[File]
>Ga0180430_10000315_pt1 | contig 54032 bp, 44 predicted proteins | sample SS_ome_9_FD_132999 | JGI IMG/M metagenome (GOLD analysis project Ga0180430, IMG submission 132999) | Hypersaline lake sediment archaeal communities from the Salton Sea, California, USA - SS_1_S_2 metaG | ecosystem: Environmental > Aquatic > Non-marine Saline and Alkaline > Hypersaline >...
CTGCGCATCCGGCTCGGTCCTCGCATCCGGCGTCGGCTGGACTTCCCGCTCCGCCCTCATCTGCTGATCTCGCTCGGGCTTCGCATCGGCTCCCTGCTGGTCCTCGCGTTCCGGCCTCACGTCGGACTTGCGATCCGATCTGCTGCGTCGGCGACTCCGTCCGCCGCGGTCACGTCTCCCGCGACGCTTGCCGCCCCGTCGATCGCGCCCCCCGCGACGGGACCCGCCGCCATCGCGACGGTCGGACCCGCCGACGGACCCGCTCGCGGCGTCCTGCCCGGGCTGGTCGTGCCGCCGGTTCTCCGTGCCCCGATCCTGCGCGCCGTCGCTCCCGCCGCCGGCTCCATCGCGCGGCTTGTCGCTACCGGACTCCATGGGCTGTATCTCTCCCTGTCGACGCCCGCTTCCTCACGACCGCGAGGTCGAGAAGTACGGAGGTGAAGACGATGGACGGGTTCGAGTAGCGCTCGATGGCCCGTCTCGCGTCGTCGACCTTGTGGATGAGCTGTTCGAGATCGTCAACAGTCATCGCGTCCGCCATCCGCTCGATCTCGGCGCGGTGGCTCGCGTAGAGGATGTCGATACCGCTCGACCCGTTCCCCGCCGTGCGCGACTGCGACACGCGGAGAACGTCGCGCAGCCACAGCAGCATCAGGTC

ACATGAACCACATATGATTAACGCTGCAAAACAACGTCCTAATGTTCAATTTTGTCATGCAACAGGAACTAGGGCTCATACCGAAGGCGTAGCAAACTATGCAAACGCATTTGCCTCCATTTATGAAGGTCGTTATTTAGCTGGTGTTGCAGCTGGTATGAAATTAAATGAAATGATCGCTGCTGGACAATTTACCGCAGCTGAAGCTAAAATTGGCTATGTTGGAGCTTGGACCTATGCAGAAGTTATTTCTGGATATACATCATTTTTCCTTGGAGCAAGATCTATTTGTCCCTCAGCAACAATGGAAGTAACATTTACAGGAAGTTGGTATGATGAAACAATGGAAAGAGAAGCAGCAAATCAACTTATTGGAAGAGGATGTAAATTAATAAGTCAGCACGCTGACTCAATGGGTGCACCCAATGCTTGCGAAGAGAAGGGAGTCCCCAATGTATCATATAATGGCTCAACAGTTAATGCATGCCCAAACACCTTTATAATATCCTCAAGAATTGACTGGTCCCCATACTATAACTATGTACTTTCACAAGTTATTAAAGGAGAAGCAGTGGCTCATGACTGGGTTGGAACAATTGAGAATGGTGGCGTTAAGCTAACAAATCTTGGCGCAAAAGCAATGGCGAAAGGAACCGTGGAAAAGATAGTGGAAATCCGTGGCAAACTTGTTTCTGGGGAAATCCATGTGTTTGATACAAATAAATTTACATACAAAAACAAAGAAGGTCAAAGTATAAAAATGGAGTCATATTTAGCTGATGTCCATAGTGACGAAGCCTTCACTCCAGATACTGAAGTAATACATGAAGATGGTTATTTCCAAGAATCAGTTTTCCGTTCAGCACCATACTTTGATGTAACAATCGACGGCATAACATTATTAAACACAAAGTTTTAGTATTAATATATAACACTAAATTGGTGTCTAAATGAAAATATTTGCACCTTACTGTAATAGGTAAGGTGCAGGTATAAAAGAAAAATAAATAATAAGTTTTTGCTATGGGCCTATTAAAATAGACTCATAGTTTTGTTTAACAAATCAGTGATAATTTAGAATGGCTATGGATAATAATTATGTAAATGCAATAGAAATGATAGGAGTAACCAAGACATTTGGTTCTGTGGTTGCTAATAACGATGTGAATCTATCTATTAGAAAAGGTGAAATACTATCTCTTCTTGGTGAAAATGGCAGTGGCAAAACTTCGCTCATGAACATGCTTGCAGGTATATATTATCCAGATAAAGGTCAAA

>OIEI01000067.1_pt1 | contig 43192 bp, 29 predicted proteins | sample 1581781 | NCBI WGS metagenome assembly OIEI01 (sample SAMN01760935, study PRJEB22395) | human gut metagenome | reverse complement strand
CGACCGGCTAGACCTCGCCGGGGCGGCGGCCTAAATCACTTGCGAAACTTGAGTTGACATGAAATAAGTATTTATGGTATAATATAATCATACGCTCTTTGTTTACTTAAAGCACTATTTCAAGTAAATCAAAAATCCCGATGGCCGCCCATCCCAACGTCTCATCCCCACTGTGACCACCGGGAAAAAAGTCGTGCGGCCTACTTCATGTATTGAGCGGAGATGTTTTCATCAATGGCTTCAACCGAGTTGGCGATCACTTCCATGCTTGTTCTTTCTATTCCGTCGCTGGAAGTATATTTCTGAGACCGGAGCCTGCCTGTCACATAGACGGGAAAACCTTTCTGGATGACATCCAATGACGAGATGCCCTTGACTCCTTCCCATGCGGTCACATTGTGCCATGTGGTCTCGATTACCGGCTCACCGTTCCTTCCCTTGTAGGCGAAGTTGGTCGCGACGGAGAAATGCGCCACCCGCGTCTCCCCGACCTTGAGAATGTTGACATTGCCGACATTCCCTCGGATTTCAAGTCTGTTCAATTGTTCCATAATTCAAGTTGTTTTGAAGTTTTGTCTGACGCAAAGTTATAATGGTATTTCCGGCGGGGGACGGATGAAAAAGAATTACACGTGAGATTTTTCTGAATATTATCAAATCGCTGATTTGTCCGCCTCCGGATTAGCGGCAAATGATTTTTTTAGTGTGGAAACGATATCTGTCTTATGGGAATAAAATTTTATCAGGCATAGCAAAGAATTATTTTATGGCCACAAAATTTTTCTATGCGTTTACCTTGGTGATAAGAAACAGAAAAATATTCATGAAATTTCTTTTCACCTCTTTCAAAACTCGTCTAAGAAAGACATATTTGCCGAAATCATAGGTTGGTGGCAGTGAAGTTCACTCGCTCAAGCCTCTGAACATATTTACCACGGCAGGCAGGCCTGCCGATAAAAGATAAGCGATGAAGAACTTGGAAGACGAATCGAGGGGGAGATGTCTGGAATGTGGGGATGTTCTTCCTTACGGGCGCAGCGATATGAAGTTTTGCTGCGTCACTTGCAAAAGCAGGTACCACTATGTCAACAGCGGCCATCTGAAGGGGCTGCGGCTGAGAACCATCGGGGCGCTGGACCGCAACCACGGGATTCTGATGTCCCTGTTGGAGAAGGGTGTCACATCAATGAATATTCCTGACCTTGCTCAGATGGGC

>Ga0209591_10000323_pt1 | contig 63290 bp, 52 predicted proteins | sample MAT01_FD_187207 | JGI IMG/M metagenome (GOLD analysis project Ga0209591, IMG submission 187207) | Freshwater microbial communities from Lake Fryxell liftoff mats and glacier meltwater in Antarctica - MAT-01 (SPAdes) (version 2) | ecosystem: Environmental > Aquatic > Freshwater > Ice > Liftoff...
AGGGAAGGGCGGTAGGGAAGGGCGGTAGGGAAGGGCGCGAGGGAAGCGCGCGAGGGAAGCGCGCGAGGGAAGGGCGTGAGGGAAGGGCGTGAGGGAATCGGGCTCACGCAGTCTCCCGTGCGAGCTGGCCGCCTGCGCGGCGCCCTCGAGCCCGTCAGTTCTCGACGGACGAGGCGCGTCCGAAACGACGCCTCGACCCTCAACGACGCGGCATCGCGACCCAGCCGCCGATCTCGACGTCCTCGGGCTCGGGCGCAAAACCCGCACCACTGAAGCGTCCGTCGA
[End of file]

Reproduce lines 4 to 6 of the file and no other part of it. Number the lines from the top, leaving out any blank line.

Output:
>OIEI01000067.1_pt1 | contig 43192 bp, 29 predicted proteins | sample 1581781 | NCBI WGS metagenome assembly OIEI01 (sample SAMN01760935, study PRJEB22395) | human gut metagenome | reverse complement strand
CGACCGGCTAGACCTCGCCGGGGCGGCGGCCTAAATCACTTGCGAAACTTGAGTTGACATGAAATAAGTATTTATGGTATAATATAATCATACGCTCTTTGTTTACTTAAAGCACTATTTCAAGTAAATCAAAAATCCCGATGGCCGCCCATCCCAACGTCTCATCCCCACTGTGACCACCGGGAAAAAAGTCGTGCGGCCTACTTCATGTATTGAGCGGAGATGTTTTCATCAATGGCTTCAACCGAGTTGGCGATCACTTCCATGCTTGTTCTTTCTATTCCGTCGCTGGAAGTATATTTCTGAGACCGGAGCCTGCCTGTCACATAGACGGGAAAACCTTTCTGGATGACATCCAATGACGAGATGCCCTTGACTCCTTCCCATGCGGTCACATTGTGCCATGTGGTCTCGATTACCGGCTCACCGTTCCTTCCCTTGTAGGCGAAGTTGGTCGCGACGGAGAAATGCGCCACCCGCGTCTCCCCGACCTTGAGAATGTTGACATTGCCGACATTCCCTCGGATTTCAAGTCTGTTCAATTGTTCCATAATTCAAGTTGTTTTGAAGTTTTGTCTGACGCAAAGTTATAATGGTATTTCCGGCGGGGGACGGATGAAAAAGAATTACACGTGAGATTTTTCTGAATATTATCAAATCGCTGATTTGTCCGCCTCCGGATTAGCGGCAAATGATTTTTTTAGTGTGGAAACGATATCTGTCTTATGGGAATAAAATTTTATCAGGCATAGCAAAGAATTATTTTATGGCCACAAAATTTTTCTATGCGTTTACCTTGGTGATAAGAAACAGAAAAATATTCATGAAATTTCTTTTCACCTCTTTCAAAACTCGTCTAAGAAAGACATATTTGCCGAAATCATAGGTTGGTGGCAGTGAAGTTCACTCGCTCAAGCCTCTGAACATATTTACCACGGCAGGCAGGCCTGCCGATAAAAGATAAGCGATGAAGAACTTGGAAGACGAATCGAGGGGGAGATGTCTGGAATGTGGGGATGTTCTTCCTTACGGGCGCAGCGATATGAAGTTTTGCTGCGTCACTTGCAAAAGCAGGTACCACTATGTCAACAGCGGCCATCTGAAGGGGCTGCGGCTGAGAACCATCGGGGCGCTGGACCGCAACCACGGGATTCTGATGTCCCTGTTGGAGAAGGGTGTCACATCAATGAATATTCCTGACCTTGCTCAGATGGGC

>Ga0209591_10000323_pt1 | contig 63290 bp, 52 predicted proteins | sample MAT01_FD_187207 | JGI IMG/M metagenome (GOLD analysis project Ga0209591, IMG submission 187207) | Freshwater microbial communities from Lake Fryxell liftoff mats and glacier meltwater in Antarctica - MAT-01 (SPAdes) (version 2) | ecosystem: Environmental > Aquatic > Freshwater > Ice > Liftoff...